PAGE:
The Minimum Wage, Part 2

A while back I agreed to comment on a New York Times editorial advocating a rise in the minimum wage. (The editorial, entitled The Clear Benefits of a Higher Wage, is here.) The brief editorial’s main point is that a minimum-wage increase cannot be reliably expected to cause enough of an increase in unemployment to […]

You Get What You Pay For

WSJ columnist James Taranto has a regular feature in his Best of the Web newlsetter, in which he posts news items where obvious cause-and-effect relationships are presented as baffling paradoxes. A typical such item might be a headline that says “Despite Historically Low Crime Rate, Incarcerations Are At All-Time High”. He had a good one […]

Comic Relief

I’m working late tonight, as I often do on Tuesdays. To ease my toil, I generally listen to classical music on Pandora; one of today’s highlights was the pyrotechnic allegro ma non troppo from the Introduction and Rondo Capriccioso for Violin and Orchestra in A Minor, by Camille Saint-Saëns, as played by the incomparable, and […]

Shoulder-High We Bring You Home

It was a sad day today: the lovely Nina and I drove to Philadelphia to attend a memorial service for the twenty-eight-year-old son of some dear friends. The young man, who died suddenly and unexpectedly, had made a very deep and very positive impression on a great many people’s lives, and hundreds were in attendance. […]


While all eyes are on Ukraine, it would be easy to lose sight of an earlier U.S. foreign-policy triumph: Libya. Has it really been a year and a half since we stopped having to worry about how to spell ‘Khadaffy’? How time flies. Anyway, in case you were wondering, it’s going straight to hell — […]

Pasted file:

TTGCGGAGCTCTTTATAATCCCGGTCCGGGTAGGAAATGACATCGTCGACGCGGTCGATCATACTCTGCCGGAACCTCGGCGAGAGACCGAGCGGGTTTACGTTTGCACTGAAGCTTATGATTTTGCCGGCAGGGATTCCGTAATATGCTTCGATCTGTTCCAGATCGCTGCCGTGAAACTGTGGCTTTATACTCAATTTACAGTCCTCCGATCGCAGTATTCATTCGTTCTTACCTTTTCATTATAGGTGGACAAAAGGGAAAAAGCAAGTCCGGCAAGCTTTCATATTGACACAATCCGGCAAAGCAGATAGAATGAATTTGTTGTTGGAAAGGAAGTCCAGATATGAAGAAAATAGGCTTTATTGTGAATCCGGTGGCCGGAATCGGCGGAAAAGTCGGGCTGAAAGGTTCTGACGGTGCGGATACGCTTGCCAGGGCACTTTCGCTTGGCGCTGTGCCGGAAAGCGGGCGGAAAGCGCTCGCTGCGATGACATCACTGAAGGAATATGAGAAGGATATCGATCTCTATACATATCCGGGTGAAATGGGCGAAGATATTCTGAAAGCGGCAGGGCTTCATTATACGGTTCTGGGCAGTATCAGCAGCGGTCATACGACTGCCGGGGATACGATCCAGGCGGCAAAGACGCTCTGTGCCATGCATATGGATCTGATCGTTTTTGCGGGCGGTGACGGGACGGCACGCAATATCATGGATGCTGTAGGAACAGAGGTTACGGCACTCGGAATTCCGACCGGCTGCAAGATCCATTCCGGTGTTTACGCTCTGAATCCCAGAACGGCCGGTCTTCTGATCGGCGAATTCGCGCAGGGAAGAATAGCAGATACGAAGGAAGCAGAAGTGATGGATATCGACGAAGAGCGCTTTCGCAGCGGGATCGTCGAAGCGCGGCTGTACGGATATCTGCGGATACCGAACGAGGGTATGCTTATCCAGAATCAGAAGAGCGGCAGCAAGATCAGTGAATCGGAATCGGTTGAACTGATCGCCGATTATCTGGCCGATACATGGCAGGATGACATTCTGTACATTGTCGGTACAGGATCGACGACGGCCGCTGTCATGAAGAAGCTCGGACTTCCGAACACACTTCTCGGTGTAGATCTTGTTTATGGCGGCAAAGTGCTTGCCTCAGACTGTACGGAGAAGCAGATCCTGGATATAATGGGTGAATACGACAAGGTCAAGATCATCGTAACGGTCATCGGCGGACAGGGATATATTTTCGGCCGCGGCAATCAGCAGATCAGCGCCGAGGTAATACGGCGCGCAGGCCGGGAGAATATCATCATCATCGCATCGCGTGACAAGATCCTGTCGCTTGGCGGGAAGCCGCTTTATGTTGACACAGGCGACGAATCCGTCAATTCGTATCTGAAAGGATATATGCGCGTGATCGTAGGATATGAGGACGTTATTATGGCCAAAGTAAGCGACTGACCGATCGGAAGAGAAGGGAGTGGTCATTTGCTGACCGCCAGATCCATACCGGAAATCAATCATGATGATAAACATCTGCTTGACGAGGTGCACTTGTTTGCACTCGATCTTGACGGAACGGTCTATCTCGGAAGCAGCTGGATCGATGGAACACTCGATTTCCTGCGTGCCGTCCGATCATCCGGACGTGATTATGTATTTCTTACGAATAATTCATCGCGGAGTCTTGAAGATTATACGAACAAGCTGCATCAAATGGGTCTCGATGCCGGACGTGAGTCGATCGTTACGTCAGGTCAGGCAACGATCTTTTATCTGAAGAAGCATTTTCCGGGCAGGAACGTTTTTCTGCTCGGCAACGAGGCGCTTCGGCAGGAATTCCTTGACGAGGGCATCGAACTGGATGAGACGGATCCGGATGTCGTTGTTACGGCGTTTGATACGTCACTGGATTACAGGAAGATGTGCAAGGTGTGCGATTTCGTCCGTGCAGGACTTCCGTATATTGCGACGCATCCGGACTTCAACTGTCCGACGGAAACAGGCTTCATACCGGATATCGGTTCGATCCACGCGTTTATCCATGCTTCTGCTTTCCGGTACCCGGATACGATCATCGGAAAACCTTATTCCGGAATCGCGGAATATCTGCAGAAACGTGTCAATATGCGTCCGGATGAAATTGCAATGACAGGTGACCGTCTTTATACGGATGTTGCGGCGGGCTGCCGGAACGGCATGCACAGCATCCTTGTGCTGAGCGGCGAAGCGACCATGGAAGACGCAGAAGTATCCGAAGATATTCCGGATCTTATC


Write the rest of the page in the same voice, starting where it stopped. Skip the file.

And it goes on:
Cage Fighter vs. Pajama Boy

OK, one more on the events in Ukraine, this time from DiploMad. (h/t to Bill Keezer.) Key excerpt: “Putin is a patriot; Obama is not.”


Here’s another good article about Putin’s play in the Ukraine (or just “Ukraine”; I can’t keep track).

Hey, This Is Easy!

From the Times: WASH­ING­TON — The Oba­ma ad­min­is­tra­tion, strug­gling with con­tin­ued po­lit­i­cal fall­out over its trou­bled health care law, said Wednes­day that it would al­low con­sumers to re­new health in­sur­ance poli­cies that do not com­ply with the law for two more years. The ac­tion is a re­flec­tion of the dif­fi­cul­ties the pres­i­dent has faced as […]


XKCD is always clever, and often brilliant. I like this one in particular.

History? How Many Divisions Does He Have?

I’ve been hearing a lot lately about Vladimir Putin’s being behind the curve, history-wise. The reader who sent me that Ceylan Özbudak article yesterday, for example, said in his email to me that “territorial gain is an atavistic idea”, as well as saying that “I really question how strong supposed ethnic/historical affiliations are at this […]

Her Knight In Shining Armor

Here’s a depressing commentary on, among other things, the quality of the modern American male (my emphasis): Woman Going Into Labor Robbed in Anne Arundel County — A woman reported to be in labor and her boyfriend were robbed in Annapolis as they headed to a hospital, police said. The couple was confronted by three […]

Ukraine: Jottings

I haven’t said much here about the situation in Ukraine; it would be like shooting fish in a barrel to use this latest ruction as an opportunity to highlight the incompetence of this administration’s foreign-policy team, and anyway, others have beaten me to it. (I will, however, recall that during the 2012 presidential campaign, Mitt […]

HBD 101

Given the popularity in recent years of books like Steven Pinker’s The Blank Slate, and the ready availability of reference material on the internet — and given also the accumulated wisdom of the ages, the testimony of our own eyes, and simple common sense — it always comes as a bit of a shock to […]